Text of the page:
Science Service System

Summary of Proposal MTH0081

TitleBistatic exploration using TerraSAR-X and the airborne SAR sensor PAMIR
Investigator Ender, Joachim - FGAN (Forschungsgesellschaft für Angewandte Naturwissenschaften e.V.), FHR (Forschungsinstitut für Hochfrequenzphysik und Radartechnik)
Team Members
Dr. rer. nat Klare, Jens - FGAN (Forschungsgesellschaft für Angewandte Naturwissenschaften e.V.), FHR (Forschungsinstitut für Hochfrequenzphysik und Radartechnik)
Dipl.-Ing. Walterscheid, Ingo - FGAN (Forschungsgesellschaft für Angewandte Naturwissenschaften e.V.), FHR (Forschungsinstitut für Hochfrequenzphysik und Radartechnik)
Dr.-Ing. Weiß, Matthias - FGAN (Forschungsgesellschaft für Angewandte Naturwissenschaften e.V.), FHR (Forschungsinstitut für Hochfrequenzphysik und Radartechnik)
Dr.-Ing. Brenner, Andreas - FGAN (Forschungsgesellschaft für Angewandte Naturwissenschaften e.V.), FHR (Forschungsinstitut für Hochfrequenzphysik und Radartechnik)
SummaryFuture bi- and multistatic SAR systems will support the scientific community with an additional and powerful tool for imaging and exploring particularly interesting areas on Earth. With the diversity of geometries between transmitters and receivers one can achieve for instance improvements in scene classification, higher azimuth resolution, clutter tuning, and cost reduction. New promising experiments are necessary to take a step forward in order to aid the science community with these powerful instruments in the future.

We propose a challenging bistatic SAR experiment with TerraSAR-X as transmitter and PAMIR (Phased-Array Multifunctional Imaging Radar) of FHR/FGAN as receiver. To our knowledge, this would be the first non-USA spaceborne/airborne SAR experiment in the world. This experiment would be an excellent opportunity to develop and explore new bistatic technologies and algorithms which will result in new findings for possible future bistatic space-based SAR systems like TanDEM-X (DLR and Astrium) or Cartwheel (e.g. DLR and CNES). With results obtained of this experiment, additionally skills of the TerraSAR-X mission might evolve. This could lead to a further enhancement of the scientific output.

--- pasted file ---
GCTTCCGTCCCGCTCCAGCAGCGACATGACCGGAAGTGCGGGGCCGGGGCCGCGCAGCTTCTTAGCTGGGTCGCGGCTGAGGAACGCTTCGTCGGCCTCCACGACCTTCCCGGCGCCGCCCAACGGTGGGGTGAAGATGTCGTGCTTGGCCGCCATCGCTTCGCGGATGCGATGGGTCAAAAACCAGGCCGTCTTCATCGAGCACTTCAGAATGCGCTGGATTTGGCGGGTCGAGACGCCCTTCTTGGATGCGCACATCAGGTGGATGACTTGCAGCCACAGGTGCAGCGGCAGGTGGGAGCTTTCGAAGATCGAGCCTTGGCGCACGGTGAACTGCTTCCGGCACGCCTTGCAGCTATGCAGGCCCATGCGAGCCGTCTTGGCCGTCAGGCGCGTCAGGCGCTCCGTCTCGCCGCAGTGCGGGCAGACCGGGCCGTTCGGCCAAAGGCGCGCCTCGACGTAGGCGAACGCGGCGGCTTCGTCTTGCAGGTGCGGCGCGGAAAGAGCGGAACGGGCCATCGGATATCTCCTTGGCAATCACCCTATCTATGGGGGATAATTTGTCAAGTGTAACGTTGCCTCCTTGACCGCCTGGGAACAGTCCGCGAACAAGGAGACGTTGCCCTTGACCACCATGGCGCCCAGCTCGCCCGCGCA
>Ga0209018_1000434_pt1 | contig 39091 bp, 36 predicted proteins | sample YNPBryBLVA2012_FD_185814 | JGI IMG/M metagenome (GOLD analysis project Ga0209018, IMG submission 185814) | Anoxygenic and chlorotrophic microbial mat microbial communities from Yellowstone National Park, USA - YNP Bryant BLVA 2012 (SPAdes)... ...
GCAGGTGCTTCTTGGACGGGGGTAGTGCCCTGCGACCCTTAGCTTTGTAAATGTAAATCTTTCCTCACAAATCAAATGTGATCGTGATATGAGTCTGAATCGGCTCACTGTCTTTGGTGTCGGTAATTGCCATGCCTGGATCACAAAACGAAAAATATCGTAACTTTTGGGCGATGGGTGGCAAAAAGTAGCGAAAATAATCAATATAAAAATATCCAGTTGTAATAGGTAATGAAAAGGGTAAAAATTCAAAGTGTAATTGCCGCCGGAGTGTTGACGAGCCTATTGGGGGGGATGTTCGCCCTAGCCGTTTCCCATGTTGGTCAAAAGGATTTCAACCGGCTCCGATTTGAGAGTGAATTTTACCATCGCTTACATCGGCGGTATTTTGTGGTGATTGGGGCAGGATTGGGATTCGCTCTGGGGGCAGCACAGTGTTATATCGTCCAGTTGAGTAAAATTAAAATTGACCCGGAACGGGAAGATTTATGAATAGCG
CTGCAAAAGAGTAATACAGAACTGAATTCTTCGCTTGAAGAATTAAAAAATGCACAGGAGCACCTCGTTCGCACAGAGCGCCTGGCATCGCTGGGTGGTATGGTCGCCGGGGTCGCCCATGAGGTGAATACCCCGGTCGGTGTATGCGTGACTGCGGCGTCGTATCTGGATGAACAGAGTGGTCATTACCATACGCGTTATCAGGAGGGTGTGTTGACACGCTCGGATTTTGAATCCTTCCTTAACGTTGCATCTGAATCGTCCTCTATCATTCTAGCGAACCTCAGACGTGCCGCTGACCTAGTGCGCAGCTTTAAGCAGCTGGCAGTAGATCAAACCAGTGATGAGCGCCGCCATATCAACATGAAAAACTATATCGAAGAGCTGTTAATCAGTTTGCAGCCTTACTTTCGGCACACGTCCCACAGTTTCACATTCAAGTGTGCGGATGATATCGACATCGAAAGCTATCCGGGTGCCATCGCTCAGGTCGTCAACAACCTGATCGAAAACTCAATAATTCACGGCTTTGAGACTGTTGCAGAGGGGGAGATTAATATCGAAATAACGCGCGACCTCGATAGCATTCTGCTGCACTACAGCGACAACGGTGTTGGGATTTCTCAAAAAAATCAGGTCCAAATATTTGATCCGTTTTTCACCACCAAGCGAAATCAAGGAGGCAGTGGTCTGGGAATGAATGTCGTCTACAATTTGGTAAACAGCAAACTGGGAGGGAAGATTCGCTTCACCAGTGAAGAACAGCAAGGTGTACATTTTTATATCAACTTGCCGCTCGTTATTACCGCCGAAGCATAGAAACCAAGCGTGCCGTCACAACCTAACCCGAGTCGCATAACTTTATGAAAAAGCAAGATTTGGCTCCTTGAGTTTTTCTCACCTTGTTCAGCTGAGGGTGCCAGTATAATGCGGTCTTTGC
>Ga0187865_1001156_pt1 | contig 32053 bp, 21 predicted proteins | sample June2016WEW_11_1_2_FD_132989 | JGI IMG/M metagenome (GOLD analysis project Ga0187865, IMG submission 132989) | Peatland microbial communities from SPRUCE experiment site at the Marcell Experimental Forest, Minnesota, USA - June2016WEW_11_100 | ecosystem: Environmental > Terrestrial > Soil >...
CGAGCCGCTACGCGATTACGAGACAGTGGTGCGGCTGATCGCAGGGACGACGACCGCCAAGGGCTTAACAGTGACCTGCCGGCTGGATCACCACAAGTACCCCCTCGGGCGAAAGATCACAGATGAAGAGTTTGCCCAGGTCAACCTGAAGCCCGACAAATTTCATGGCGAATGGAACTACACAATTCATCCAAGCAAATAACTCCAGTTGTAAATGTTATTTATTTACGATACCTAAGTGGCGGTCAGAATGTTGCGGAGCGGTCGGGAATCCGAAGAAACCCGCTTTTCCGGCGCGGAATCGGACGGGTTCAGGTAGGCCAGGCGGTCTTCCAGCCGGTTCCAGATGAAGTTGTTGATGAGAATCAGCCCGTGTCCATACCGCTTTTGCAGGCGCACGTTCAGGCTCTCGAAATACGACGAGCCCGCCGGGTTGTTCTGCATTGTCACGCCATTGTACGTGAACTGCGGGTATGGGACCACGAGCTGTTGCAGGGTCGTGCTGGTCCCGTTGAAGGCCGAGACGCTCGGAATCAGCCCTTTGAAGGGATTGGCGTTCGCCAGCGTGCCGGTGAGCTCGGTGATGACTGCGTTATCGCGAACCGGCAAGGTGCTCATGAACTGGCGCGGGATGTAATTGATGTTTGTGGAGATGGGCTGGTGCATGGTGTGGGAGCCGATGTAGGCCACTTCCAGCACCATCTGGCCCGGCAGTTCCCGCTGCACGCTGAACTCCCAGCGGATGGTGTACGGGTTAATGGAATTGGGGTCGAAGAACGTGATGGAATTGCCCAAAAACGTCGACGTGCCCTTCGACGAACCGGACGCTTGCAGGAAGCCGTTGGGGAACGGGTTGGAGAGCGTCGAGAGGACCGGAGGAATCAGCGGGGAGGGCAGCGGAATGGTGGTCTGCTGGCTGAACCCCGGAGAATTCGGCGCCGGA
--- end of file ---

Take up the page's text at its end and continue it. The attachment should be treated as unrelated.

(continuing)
TerraSAR-X has the particular feature of high resolution remote sensing using SAR with different modes in combination with frequently imaging of the same areas on Earth. The advanced phased array antenna of TerraSAR-X provides for instance beam steering, high resolution spotlight mode and a wide range of incidence angles. These capabilities in conjunction with an appropriate airborne phased array SAR system encourage the realisation of a challenging bistatic SAR experiment.

An ideal platform to perform the proposed bistatic experiment with TerraSAR-X presents the airborne SAR system PAMIR. Essential properties of PAMIR are its phased array antenna, multi mode ability and ultra high spatial resolution. The proposer keeps already much experience in the design and realisation of airborne bistatic SAR experiments. In 2003, the proposer carried out an extensive airborne/airborne bistatic SAR experiment with PAMIR and its precursor system AER-II. A common bandwidth of 300MHz was used and several bistatic configurations were flown. For this experiment, the proposer developed new technologies and a new bistatic algorithm.

PAMIR can be upgraded in order to match exactly the centre frequency and bandwidth (150MHz and 300MHz) of TerraSAR-X. Extensive investigations concerning achievable bistatic resolution, imaging scene extension and track configurations were already made by the proposer.

Position and attitude of the PAMIR platform will be determined using DGPS, INS and the Transall’s “Attitude and Heading Reference System”. A near real time determination of the TerraSAR-X two-line elements will be carried out with the 34m Tracking and Imaging System TIRA of the FHR. Own adapted active bistatic transponder will be used for calibration. The receiving of the direct TerraSAR-X signal may serve as a synchronisation support of PAMIR and for offline calibration.

We would like to split the experiment in four time slots between spring 2007 and autumn 2008. Each time slot should contain two data acquisitions within two weeks. From time slot to time slot we want to increase the demand and complexity of the experiment, resulting in different bistatic angles, different velocity directions and various scenes.

The proposed experiment will be included in the regular research activities of FHR, and if not supported otherwise, it will be financed by the base funding of the FHR.

Deliverables of this proposal will be the detailed description of the realisation and feasibility of this hybrid bistatic imaging technique. After data acquisition and elaboration of the image formation methods, deliverables are as well bistatic images for sharing with the scientific community.

Back to list of proposals

© DLR 2004-2016